Decriminalization and legalization are two distinct policies. Both are preferable to outright prohibition, but based on the evidence to date, one of these policies clearly emerges as superior to the other. That policy is legalization. Here’s why.
While marijuana decriminalization holds many advantages over a policy of strict criminal prohibition, it does little to either address or sufficiently mitigates many of the systemic problems caused by the plant’s decades-long criminalization.
Specifically, decriminalization traditionally applies to activities specific to personal possession only, and often time these policies are only applicable to first-time offenders. Decriminalization does nothing to address activities that are commonly viewed as either ‘for-profit’ or commercial in nature, such as engaging in cannabis cultivation or sales— behaviors that continue to remain criminalized under the policy. In short, while decriminalization provides some relief to the individual cannabis user, it woefully fails to either address or acknowledge the commercial market that exists to provide cannabis to the tens of millions of Americans who regularly consume it.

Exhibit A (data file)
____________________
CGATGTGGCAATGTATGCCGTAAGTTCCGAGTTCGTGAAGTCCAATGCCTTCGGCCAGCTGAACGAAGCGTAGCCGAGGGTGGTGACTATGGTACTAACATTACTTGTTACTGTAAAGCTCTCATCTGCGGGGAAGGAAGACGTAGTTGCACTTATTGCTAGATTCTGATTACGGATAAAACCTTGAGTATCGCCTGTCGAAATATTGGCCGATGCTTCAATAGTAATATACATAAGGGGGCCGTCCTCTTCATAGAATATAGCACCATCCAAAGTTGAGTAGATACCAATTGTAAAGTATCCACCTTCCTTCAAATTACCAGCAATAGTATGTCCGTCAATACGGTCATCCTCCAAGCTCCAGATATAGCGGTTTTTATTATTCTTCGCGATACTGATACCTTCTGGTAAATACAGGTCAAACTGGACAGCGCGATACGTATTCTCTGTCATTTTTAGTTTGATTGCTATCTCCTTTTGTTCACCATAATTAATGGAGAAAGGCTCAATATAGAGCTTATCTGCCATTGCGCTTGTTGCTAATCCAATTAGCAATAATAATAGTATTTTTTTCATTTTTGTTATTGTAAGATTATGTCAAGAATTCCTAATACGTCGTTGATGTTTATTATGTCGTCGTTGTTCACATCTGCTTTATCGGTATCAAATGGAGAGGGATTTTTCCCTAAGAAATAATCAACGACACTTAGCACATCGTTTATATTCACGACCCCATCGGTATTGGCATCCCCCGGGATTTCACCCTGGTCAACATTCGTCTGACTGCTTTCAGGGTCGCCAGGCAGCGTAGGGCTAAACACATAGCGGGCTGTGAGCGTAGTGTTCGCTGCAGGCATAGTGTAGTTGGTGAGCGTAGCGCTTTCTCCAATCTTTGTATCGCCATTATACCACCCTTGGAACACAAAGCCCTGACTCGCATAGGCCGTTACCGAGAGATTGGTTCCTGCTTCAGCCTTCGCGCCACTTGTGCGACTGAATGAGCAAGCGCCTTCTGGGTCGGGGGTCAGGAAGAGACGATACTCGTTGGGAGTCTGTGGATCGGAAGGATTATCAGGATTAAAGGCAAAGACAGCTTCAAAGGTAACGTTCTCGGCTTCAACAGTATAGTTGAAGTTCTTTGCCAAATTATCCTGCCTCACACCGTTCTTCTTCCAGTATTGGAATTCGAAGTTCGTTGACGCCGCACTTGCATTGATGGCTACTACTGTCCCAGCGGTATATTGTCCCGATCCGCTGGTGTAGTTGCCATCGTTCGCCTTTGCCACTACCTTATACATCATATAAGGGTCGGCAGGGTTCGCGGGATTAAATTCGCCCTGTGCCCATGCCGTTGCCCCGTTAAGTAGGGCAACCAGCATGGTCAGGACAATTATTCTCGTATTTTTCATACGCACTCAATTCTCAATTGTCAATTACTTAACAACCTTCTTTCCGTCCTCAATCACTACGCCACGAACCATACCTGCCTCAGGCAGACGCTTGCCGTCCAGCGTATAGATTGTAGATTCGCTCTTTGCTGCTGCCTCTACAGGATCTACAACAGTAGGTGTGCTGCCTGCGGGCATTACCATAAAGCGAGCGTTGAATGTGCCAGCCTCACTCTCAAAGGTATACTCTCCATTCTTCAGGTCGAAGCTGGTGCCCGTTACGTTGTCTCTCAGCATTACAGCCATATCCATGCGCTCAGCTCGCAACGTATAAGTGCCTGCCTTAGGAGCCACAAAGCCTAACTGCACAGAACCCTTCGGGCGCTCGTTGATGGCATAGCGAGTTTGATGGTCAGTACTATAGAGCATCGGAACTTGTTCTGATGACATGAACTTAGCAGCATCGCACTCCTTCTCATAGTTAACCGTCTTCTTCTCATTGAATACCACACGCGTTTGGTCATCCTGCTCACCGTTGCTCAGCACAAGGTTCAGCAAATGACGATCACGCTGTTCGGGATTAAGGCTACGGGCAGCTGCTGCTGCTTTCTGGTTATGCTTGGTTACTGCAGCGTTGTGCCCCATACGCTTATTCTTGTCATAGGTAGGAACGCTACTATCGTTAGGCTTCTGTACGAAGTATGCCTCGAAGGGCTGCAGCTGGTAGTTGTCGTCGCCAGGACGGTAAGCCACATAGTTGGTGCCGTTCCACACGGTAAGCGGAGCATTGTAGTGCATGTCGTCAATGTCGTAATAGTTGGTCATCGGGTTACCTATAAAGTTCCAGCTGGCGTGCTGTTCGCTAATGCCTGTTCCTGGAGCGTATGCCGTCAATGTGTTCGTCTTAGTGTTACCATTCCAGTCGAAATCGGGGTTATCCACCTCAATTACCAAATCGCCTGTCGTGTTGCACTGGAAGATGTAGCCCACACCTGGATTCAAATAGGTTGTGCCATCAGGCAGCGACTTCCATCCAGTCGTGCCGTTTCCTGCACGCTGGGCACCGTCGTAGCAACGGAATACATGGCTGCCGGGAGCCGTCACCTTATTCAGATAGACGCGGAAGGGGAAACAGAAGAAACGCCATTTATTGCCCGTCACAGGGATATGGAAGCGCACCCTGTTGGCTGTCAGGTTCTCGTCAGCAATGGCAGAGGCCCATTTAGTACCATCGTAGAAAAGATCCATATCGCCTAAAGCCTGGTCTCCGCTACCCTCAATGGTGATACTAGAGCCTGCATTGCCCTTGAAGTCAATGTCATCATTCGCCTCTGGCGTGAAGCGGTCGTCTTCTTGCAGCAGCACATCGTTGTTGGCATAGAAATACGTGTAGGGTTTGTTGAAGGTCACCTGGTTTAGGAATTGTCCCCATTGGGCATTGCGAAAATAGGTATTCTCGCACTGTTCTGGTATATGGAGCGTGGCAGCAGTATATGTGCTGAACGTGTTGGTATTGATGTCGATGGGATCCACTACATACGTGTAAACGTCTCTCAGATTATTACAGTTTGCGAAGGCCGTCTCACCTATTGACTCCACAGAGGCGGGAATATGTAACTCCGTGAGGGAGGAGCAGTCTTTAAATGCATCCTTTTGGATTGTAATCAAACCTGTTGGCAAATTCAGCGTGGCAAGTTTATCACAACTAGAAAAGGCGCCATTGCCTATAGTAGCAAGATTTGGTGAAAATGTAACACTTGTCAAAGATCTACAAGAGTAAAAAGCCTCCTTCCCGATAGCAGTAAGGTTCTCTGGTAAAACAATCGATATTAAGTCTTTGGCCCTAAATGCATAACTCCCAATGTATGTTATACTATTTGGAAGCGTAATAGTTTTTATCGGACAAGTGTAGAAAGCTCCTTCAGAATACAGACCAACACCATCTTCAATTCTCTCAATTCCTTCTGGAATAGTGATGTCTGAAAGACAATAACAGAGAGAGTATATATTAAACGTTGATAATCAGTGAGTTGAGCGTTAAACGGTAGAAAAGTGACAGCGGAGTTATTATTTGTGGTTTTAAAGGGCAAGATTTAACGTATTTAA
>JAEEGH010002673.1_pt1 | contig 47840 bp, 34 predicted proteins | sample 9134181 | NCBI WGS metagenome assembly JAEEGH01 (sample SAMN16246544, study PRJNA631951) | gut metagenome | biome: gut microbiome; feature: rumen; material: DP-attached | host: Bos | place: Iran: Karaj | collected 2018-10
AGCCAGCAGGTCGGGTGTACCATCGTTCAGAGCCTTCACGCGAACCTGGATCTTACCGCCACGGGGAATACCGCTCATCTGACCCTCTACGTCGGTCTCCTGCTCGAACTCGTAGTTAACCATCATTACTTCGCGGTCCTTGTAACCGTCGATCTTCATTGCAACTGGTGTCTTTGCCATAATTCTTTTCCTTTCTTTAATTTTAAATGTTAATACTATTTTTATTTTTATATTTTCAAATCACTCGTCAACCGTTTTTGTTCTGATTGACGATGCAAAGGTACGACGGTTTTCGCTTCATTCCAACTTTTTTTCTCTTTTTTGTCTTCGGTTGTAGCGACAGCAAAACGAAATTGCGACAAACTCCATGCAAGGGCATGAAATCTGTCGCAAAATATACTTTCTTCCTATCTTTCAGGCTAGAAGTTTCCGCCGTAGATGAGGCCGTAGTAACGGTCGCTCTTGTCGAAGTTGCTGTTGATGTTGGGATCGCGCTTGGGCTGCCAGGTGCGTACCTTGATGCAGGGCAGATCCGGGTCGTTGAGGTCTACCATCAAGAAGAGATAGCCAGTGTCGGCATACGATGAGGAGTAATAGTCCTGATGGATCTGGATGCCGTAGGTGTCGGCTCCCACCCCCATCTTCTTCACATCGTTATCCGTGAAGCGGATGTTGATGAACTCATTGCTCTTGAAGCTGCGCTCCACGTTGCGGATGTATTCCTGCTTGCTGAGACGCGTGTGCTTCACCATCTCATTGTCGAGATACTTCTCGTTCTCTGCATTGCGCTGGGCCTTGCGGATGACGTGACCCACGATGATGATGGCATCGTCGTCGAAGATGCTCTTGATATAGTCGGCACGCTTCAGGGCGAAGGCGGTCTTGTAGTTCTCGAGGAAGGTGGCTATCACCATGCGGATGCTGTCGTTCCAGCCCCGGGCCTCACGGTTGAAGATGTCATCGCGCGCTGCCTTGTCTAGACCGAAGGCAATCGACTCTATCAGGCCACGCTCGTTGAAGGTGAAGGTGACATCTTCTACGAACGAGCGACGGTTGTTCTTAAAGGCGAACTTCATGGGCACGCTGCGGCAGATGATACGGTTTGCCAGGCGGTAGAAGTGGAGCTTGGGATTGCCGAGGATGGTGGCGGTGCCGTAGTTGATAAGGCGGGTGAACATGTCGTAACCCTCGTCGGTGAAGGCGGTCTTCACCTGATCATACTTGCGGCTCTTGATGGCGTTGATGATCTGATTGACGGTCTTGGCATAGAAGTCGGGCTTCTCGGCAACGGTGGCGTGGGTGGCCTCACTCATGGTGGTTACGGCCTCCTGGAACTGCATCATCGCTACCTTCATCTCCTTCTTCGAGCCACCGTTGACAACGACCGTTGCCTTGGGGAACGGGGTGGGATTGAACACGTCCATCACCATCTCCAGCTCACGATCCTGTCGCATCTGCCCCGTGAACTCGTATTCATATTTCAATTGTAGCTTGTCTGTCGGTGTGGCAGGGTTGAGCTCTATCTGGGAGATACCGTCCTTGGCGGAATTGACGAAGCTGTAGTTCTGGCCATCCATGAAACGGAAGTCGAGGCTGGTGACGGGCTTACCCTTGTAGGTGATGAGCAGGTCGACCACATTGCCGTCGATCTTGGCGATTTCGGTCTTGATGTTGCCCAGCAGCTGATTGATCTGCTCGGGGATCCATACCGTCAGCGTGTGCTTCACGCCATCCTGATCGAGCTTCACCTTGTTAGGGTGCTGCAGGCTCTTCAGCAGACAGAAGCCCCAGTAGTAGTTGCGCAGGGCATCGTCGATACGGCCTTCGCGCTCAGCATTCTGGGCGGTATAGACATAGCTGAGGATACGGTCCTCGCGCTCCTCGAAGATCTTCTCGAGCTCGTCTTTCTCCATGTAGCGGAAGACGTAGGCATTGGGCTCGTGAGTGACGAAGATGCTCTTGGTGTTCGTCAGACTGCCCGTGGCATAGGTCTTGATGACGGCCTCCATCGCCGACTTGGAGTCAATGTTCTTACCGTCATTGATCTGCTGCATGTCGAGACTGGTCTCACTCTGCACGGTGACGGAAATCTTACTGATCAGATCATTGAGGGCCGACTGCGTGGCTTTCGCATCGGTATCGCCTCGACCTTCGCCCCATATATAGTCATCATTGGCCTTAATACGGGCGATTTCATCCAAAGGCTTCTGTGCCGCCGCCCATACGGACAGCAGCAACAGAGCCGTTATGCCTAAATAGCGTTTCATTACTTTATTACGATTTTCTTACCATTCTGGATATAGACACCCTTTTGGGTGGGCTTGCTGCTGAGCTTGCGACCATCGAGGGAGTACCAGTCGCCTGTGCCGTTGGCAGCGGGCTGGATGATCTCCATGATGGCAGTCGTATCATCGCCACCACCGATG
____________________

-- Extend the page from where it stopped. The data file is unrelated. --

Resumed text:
As a result, unlike legalization, this policy does nothing to reduce the size or nature of the illicit cannabis market, nor does it bring any needed controls to this market. For example, decriminalization provides no opportunities for regulators to either impose or enforce age-controls regarding who can possess marijuana or where it may be legally (and safely) obtained. It provides state regulators with no mechanism to either license or oversee marijuana production or sales, or to provide or enforce standards with regard to product testing, labeling, and packaging. It allows no opportunity for regulators to provide oversight or to impose guidelines with regard to the purity and potency of the marijuana products available in the marketplace. And it provides no ability for state or local governments to tax commercial and retail cannabis transactions and to reinvest these dollars back into the community. Rather, it leaves the criminal marketplace as is — dominated by criminal entrepreneurs rather than by licensed businesses.